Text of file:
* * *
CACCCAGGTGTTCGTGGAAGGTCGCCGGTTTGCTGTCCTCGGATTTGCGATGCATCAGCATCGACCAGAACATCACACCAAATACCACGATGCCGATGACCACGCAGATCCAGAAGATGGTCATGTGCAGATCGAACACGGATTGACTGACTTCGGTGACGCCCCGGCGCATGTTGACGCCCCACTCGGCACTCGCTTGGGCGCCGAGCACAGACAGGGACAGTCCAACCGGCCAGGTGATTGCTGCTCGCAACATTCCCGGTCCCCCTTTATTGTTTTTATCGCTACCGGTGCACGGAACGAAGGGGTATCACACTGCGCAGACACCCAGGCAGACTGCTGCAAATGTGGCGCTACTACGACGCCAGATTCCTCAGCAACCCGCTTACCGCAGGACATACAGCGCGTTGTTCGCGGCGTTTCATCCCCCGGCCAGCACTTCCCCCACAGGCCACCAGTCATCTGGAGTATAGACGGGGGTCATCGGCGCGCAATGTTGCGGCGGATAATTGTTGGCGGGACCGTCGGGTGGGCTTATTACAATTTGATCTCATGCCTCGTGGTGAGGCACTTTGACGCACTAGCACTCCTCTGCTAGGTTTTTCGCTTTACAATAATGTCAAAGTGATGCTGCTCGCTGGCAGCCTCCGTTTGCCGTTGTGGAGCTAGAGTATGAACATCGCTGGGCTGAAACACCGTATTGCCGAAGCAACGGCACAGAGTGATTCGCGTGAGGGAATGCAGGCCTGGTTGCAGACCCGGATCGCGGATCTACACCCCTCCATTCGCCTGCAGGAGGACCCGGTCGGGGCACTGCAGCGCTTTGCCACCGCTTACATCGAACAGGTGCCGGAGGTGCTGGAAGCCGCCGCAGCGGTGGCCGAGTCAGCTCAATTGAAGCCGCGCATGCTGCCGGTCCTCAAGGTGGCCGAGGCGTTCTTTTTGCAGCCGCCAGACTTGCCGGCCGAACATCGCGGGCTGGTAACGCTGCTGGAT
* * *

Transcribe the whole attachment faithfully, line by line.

CACCCAGGTGTTCGTGGAAGGTCGCCGGTTTGCTGTCCTCGGATTTGCGATGCATCAGCATCGACCAGAACATCACACCAAATACCACGATGCCGATGACCACGCAGATCCAGAAGATGGTCATGTGCAGATCGAACACGGATTGACTGACTTCGGTGACGCCCCGGCGCATGTTGACGCCCCACTCGGCACTCGCTTGGGCGCCGAGCACAGACAGGGACAGTCCAACCGGCCAGGTGATTGCTGCTCGCAACATTCCCGGTCCCCCTTTATTGTTTTTATCGCTACCGGTGCACGGAACGAAGGGGTATCACACTGCGCAGACACCCAGGCAGACTGCTGCAAATGTGGCGCTACTACGACGCCAGATTCCTCAGCAACCCGCTTACCGCAGGACATACAGCGCGTTGTTCGCGGCGTTTCATCCCCCGGCCAGCACTTCCCCCACAGGCCACCAGTCATCTGGAGTATAGACGGGGGTCATCGGCGCGCAATGTTGCGGCGGATAATTGTTGGCGGGACCGTCGGGTGGGCTTATTACAATTTGATCTCATGCCTCGTGGTGAGGCACTTTGACGCACTAGCACTCCTCTGCTAGGTTTTTCGCTTTACAATAATGTCAAAGTGATGCTGCTCGCTGGCAGCCTCCGTTTGCCGTTGTGGAGCTAGAGTATGAACATCGCTGGGCTGAAACACCGTATTGCCGAAGCAACGGCACAGAGTGATTCGCGTGAGGGAATGCAGGCCTGGTTGCAGACCCGGATCGCGGATCTACACCCCTCCATTCGCCTGCAGGAGGACCCGGTCGGGGCACTGCAGCGCTTTGCCACCGCTTACATCGAACAGGTGCCGGAGGTGCTGGAAGCCGCCGCAGCGGTGGCCGAGTCAGCTCAATTGAAGCCGCGCATGCTGCCGGTCCTCAAGGTGGCCGAGGCGTTCTTTTTGCAGCCGCCAGACTTGCCGGCCGAACATCGCGGGCTGGTAACGCTGCTGGAT